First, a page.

Throughout the project the PDRA and PIs will also take the opportunity to present aspects of this research through talks to the general public. They will be alert to opportunities to contribute articles in popular science magazines and position papers from professional societies. The PIs and PDRAs will also ensure that throughout the project their novel results are made available on the respective institutes' and group websites (after protection of IP and publication), and that they are available to give interviews to newspapers and magazines. Advice on disseminating information will be provided by the institutes' press offices.

In the first or second year, we will commission a 'science meets art' outreach activity in collaboration with The Superposition (http://www.thesuperposition.org/, and the daughter activity BioLeeds, https://bioleeds.wordpress.com/), a network and space for artists, scientists and makers in the Leeds area. The PI, Jeuken, has an existing track record of collaboration with bioLeeds. The commission brief will be on "Energising Membranes" to capture the concept of how charge transfer plays a crucial role in bioenergetics. We plan to exhibit the artwork at science festivals in the Yorkshire region, in the first instance, while using connections within the Superposition to display it at other art festivals/exhibitions in the UK. This will help engage a section of the public that would not traditionally attend science outreach events, particularly the over 25s, who are known to be a difficult demographic to reach with science outreach.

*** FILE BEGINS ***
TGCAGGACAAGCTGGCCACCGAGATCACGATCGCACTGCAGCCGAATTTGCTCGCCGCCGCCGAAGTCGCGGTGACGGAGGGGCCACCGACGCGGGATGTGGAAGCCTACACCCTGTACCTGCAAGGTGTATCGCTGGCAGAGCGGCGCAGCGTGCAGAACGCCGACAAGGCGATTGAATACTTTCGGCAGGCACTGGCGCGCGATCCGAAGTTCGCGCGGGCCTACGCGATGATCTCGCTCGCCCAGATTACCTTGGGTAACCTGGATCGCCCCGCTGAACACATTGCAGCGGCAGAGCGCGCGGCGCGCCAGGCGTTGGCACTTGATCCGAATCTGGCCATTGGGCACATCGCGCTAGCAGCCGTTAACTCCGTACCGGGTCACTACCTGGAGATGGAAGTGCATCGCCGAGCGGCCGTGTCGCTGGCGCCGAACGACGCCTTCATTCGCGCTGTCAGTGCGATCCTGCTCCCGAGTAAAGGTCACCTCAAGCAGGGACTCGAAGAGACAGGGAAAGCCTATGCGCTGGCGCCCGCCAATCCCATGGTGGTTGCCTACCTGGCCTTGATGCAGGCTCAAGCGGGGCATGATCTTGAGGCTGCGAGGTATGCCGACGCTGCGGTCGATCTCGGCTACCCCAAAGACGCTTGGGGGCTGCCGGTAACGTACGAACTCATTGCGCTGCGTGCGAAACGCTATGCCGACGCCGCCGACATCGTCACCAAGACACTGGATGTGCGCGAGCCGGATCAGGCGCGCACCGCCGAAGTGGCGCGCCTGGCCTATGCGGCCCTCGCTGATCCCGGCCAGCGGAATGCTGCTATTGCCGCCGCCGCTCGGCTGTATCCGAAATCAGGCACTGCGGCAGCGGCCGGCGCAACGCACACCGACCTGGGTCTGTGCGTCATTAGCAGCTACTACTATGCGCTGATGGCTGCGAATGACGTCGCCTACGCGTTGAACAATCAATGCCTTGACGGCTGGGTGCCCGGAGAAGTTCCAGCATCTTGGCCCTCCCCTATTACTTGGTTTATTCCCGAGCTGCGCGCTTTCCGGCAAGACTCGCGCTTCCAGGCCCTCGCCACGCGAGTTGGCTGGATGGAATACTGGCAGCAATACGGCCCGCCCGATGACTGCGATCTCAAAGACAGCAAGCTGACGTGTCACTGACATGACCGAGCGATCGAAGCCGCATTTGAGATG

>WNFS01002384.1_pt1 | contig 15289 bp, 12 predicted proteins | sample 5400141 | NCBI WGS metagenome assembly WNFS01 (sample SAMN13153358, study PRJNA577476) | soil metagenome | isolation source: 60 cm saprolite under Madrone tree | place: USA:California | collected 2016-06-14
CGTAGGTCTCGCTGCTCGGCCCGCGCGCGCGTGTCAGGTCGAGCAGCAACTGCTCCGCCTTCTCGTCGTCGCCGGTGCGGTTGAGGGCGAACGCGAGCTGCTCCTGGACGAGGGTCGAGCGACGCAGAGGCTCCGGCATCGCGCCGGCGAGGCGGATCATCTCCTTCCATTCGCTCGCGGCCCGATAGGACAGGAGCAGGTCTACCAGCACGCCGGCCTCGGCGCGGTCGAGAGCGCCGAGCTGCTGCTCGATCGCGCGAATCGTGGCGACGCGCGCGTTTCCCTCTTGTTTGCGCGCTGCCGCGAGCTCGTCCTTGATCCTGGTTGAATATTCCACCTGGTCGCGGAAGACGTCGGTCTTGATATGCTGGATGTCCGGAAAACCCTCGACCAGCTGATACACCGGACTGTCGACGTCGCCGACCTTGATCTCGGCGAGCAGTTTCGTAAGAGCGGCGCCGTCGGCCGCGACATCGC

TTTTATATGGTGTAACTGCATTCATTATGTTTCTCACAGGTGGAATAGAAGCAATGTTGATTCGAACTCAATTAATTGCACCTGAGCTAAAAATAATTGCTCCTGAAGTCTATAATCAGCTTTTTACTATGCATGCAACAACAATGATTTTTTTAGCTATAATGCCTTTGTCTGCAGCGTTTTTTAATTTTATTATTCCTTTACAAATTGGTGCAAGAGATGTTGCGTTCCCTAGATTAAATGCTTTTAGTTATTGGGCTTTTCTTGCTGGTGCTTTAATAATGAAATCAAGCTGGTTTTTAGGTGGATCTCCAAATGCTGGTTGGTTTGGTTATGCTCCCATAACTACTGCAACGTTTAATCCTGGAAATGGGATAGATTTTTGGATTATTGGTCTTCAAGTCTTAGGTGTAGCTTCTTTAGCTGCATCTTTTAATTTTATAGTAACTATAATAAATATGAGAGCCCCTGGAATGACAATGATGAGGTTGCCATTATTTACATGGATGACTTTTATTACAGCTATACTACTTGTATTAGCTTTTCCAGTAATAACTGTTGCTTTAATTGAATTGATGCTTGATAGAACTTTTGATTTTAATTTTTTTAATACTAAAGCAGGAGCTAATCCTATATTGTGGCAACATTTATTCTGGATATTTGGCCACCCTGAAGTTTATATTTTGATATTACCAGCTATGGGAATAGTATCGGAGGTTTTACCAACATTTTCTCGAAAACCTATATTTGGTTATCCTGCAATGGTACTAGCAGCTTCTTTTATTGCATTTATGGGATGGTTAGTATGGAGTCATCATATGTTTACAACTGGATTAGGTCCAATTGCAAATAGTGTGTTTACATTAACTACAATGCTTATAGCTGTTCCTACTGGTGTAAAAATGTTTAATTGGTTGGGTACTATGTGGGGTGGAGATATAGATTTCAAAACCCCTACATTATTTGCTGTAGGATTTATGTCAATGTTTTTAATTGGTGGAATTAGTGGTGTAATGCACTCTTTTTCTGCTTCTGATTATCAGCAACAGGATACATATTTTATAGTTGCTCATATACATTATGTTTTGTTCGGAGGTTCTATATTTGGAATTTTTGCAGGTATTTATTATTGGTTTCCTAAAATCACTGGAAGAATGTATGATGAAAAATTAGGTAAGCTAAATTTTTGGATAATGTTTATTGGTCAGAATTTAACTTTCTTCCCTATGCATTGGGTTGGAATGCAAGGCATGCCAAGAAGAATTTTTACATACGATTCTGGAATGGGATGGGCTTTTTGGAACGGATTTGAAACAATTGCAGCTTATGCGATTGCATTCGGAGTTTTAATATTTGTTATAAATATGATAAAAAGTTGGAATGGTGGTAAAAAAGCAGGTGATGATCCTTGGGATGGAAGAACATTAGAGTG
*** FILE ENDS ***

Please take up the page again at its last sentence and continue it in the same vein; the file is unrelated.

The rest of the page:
COMMERCIALISATION AND IP PROTECTION:
This proposal describes a project of fundamental nature and the proposed outcomes are not of direct commercial value. However, the IP position of the research, in particular the technology development aspect, will be monitored throughout the project and the understanding of the IP position will be continuously evaluated. Future research, beyond the lifetime of this project, might apply knowledge obtained during this project in the pharmaceutical industry and, if identified, commercially valuable IP will thus be actively protected, through filing and licensing patents, prior to presentation of results at international meetings, in peer-reviewed papers or as popular science reports. The PIs will be alert to opportunities for spin-off or joint venture opportunities.

Publications